Misgivings about the thinning skin of mice in microgravity
As humans look to explore further and further into space, we are trying to prepare for the possible health effects of living away from Earth for extended periods of time. One of the big concerns is living in microgravity, and as such astronauts living on the International Space Station (ISS) are monitored and studied closely for signs of health problems. Those missions only least up to a year thus far though, and as our fastest spacecraft still take nine years to reach the edge of the solar system, we need a study longer timelines if we ever want to send a human towards other stars. So this is where the mice come in.
Similar to the idea of aging in “dog years,” the shorter life-span of a mouse is lets us scale out shorter spans of time in their life in order to make estimates about humans. In the case of this experiment, six mice sent to live on the ISS spent a record-setting 91 days in space, which could be said to be proportional to seven years of a human’s life. It was also long enough to see some interesting changes in the mice’s physiology that future astronauts would probably hope to see addressed before they head out on long term travel.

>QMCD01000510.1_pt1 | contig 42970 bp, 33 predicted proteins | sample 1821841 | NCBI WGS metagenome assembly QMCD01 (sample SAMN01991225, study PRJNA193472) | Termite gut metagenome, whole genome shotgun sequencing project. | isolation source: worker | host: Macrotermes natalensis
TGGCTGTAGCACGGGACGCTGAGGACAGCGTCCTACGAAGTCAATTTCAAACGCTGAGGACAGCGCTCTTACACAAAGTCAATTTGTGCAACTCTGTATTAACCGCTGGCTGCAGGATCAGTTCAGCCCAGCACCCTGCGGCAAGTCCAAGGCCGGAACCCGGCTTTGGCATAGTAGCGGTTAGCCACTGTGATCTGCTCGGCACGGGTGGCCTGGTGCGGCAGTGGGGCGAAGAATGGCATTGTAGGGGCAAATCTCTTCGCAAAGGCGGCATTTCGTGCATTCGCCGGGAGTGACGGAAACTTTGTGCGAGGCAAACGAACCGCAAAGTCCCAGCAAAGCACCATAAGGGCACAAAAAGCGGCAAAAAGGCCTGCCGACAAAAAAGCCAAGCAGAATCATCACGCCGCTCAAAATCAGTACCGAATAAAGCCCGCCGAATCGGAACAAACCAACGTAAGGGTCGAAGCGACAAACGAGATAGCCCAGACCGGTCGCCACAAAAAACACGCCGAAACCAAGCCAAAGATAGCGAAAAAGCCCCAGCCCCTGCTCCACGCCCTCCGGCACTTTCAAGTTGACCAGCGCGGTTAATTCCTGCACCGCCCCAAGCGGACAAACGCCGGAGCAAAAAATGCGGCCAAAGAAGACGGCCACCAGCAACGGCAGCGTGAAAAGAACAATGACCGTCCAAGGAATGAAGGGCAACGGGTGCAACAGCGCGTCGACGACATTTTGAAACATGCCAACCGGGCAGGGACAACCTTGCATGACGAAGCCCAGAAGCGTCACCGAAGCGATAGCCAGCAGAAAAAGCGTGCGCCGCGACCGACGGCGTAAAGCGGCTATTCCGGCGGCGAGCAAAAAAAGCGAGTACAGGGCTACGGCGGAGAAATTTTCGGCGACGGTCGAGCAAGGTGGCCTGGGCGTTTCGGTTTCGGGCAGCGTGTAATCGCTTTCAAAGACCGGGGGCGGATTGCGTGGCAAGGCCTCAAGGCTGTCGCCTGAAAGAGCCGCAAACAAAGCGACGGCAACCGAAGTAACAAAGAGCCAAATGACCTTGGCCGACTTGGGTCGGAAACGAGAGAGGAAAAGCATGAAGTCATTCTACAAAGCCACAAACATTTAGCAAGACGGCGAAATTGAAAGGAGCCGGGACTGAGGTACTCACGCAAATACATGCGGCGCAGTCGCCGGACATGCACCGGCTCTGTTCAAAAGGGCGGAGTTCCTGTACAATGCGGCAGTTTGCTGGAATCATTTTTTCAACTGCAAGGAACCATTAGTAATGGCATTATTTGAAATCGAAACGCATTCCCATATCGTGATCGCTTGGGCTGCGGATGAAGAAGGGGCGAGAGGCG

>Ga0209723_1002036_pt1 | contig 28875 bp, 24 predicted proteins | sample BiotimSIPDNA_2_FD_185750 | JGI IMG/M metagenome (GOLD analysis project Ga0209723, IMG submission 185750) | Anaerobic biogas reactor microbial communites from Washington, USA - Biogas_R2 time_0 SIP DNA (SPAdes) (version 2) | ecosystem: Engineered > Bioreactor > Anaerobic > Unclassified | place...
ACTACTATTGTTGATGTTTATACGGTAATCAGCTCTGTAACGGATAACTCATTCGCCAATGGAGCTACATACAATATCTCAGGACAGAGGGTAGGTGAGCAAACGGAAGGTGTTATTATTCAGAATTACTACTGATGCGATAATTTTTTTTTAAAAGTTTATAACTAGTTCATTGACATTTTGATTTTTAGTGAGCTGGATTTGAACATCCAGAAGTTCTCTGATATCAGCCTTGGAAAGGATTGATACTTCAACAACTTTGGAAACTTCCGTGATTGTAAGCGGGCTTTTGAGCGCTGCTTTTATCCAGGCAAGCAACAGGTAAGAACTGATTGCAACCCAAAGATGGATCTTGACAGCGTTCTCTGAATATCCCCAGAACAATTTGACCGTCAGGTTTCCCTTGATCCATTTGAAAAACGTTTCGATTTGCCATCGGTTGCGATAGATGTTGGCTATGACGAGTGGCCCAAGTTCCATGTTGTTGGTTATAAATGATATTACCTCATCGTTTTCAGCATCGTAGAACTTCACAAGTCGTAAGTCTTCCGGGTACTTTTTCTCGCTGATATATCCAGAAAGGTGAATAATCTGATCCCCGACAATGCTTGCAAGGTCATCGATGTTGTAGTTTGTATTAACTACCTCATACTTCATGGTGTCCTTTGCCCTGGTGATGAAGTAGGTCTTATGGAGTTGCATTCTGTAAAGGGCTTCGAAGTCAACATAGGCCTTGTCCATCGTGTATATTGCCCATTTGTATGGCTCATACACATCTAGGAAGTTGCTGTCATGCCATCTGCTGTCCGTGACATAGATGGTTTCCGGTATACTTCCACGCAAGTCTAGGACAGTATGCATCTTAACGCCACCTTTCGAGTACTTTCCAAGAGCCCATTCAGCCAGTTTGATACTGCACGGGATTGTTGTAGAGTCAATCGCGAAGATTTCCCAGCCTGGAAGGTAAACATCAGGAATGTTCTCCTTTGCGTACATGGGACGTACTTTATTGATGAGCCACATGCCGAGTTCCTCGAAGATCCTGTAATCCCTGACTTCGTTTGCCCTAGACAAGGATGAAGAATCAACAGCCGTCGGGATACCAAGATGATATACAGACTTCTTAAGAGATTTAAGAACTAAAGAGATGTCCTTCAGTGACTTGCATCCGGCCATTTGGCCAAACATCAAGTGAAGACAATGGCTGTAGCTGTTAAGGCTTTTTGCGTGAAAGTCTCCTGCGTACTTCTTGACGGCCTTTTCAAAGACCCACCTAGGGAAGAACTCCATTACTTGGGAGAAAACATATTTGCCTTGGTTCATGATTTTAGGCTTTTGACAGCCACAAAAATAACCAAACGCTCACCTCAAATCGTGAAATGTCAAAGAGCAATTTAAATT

The change in question was that the mice returned home to Earth with noticeably thinner skin than their Earth-bound counterparts. What’s more, the growth cycles of hair follicles seemed to be disrupted, with growth and rest cycles occurring inversely from mice in the control group. When combined with reports from astronauts about their own skin irritation and slowed healing of minor cuts and scrapes, it seems that microgravity does have some effect on the functionality of our skin. As a crucial organ in our bodies, this can’t be ignored.
Difficulties with deficient data
Unfortunately, it’s also not entirely confirmed yet either. Originally this experiment included six mice in space, but only three lived through the entire 91 day test period for study, leaving researchers with a frustratingly small set of samples to work with. In most research, the results from only three mice wouldn’t be worth discussion, but the difficulties of getting test subjects into space have required more flexible standards. Other studies regarding skin are underway to help fill in some gaps, but at this point the primary lesson has been that skin health needs further study and consideration before we embark on any long-term travel into space. The fact that this may help us come up with better treatments for skin on Earth in the process doesn’t hurt either.
Source: Mice in space develop thin skin by Jonathan Webb, BBC News